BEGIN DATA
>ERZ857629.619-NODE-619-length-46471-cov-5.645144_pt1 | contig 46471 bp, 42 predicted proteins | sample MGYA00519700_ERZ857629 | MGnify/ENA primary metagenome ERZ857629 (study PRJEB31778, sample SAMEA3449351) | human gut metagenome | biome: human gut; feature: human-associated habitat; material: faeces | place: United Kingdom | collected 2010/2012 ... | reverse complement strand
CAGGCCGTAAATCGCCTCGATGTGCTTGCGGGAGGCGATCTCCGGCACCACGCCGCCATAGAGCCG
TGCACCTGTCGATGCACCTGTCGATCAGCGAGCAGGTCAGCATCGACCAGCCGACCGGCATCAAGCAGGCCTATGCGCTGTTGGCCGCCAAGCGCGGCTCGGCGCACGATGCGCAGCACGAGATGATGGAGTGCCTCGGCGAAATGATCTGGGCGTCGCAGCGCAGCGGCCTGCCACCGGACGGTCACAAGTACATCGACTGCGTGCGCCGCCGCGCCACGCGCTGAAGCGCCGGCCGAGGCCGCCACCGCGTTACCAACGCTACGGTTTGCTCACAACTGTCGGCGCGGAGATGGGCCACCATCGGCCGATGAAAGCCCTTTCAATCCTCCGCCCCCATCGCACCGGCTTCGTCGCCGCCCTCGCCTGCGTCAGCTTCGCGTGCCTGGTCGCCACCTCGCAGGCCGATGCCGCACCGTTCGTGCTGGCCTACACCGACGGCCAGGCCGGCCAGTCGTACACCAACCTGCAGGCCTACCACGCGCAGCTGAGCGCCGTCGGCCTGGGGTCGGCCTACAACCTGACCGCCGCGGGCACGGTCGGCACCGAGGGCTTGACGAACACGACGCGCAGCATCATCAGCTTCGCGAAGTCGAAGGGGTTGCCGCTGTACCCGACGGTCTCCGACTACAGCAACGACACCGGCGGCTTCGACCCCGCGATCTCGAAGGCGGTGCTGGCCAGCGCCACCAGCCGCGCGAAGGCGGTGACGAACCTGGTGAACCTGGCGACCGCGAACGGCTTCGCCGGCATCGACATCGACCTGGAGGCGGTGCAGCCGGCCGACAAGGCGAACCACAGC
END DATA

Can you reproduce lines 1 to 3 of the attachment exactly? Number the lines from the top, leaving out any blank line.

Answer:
>ERZ857629.619-NODE-619-length-46471-cov-5.645144_pt1 | contig 46471 bp, 42 predicted proteins | sample MGYA00519700_ERZ857629 | MGnify/ENA primary metagenome ERZ857629 (study PRJEB31778, sample SAMEA3449351) | human gut metagenome | biome: human gut; feature: human-associated habitat; material: faeces | place: United Kingdom | collected 2010/2012 ... | reverse complement strand
CAGGCCGTAAATCGCCTCGATGTGCTTGCGGGAGGCGATCTCCGGCACCACGCCGCCATAGAGCCG
TGCACCTGTCGATGCACCTGTCGATCAGCGAGCAGGTCAGCATCGACCAGCCGACCGGCATCAAGCAGGCCTATGCGCTGTTGGCCGCCAAGCGCGGCTCGGCGCACGATGCGCAGCACGAGATGATGGAGTGCCTCGGCGAAATGATCTGGGCGTCGCAGCGCAGCGGCCTGCCACCGGACGGTCACAAGTACATCGACTGCGTGCGCCGCCGCGCCACGCGCTGAAGCGCCGGCCGAGGCCGCCACCGCGTTACCAACGCTACGGTTTGCTCACAACTGTCGGCGCGGAGATGGGCCACCATCGGCCGATGAAAGCCCTTTCAATCCTCCGCCCCCATCGCACCGGCTTCGTCGCCGCCCTCGCCTGCGTCAGCTTCGCGTGCCTGGTCGCCACCTCGCAGGCCGATGCCGCACCGTTCGTGCTGGCCTACACCGACGGCCAGGCCGGCCAGTCGTACACCAACCTGCAGGCCTACCACGCGCAGCTGAGCGCCGTCGGCCTGGGGTCGGCCTACAACCTGACCGCCGCGGGCACGGTCGGCACCGAGGGCTTGACGAACACGACGCGCAGCATCATCAGCTTCGCGAAGTCGAAGGGGTTGCCGCTGTACCCGACGGTCTCCGACTACAGCAACGACACCGGCGGCTTCGACCCCGCGATCTCGAAGGCGGTGCTGGCCAGCGCCACCAGCCGCGCGAAGGCGGTGACGAACCTGGTGAACCTGGCGACCGCGAACGGCTTCGCCGGCATCGACATCGACCTGGAGGCGGTGCAGCCGGCCGACAAGGCGAACCACAGC